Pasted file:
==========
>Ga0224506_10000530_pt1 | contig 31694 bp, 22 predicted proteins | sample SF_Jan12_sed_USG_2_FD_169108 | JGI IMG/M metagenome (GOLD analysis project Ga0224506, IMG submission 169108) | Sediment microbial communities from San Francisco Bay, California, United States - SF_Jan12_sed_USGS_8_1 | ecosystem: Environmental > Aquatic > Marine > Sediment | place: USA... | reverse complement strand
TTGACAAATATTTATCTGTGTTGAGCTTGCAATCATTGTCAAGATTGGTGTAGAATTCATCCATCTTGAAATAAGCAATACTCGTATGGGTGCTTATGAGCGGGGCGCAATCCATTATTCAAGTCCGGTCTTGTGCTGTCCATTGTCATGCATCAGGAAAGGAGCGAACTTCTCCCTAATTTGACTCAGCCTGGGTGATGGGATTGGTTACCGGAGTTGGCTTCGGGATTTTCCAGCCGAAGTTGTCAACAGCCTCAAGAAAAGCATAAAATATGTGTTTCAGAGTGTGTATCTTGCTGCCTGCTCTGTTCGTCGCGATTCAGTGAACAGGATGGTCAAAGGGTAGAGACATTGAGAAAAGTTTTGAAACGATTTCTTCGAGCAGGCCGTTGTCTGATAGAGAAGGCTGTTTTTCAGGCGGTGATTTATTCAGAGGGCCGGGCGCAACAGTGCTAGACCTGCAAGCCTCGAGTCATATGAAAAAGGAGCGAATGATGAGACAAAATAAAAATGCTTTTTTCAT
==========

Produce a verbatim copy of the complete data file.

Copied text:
>Ga0224506_10000530_pt1 | contig 31694 bp, 22 predicted proteins | sample SF_Jan12_sed_USG_2_FD_169108 | JGI IMG/M metagenome (GOLD analysis project Ga0224506, IMG submission 169108) | Sediment microbial communities from San Francisco Bay, California, United States - SF_Jan12_sed_USGS_8_1 | ecosystem: Environmental > Aquatic > Marine > Sediment | place: USA... | reverse complement strand
TTGACAAATATTTATCTGTGTTGAGCTTGCAATCATTGTCAAGATTGGTGTAGAATTCATCCATCTTGAAATAAGCAATACTCGTATGGGTGCTTATGAGCGGGGCGCAATCCATTATTCAAGTCCGGTCTTGTGCTGTCCATTGTCATGCATCAGGAAAGGAGCGAACTTCTCCCTAATTTGACTCAGCCTGGGTGATGGGATTGGTTACCGGAGTTGGCTTCGGGATTTTCCAGCCGAAGTTGTCAACAGCCTCAAGAAAAGCATAAAATATGTGTTTCAGAGTGTGTATCTTGCTGCCTGCTCTGTTCGTCGCGATTCAGTGAACAGGATGGTCAAAGGGTAGAGACATTGAGAAAAGTTTTGAAACGATTTCTTCGAGCAGGCCGTTGTCTGATAGAGAAGGCTGTTTTTCAGGCGGTGATTTATTCAGAGGGCCGGGCGCAACAGTGCTAGACCTGCAAGCCTCGAGTCATATGAAAAAGGAGCGAATGATGAGACAAAATAAAAATGCTTTTTTCAT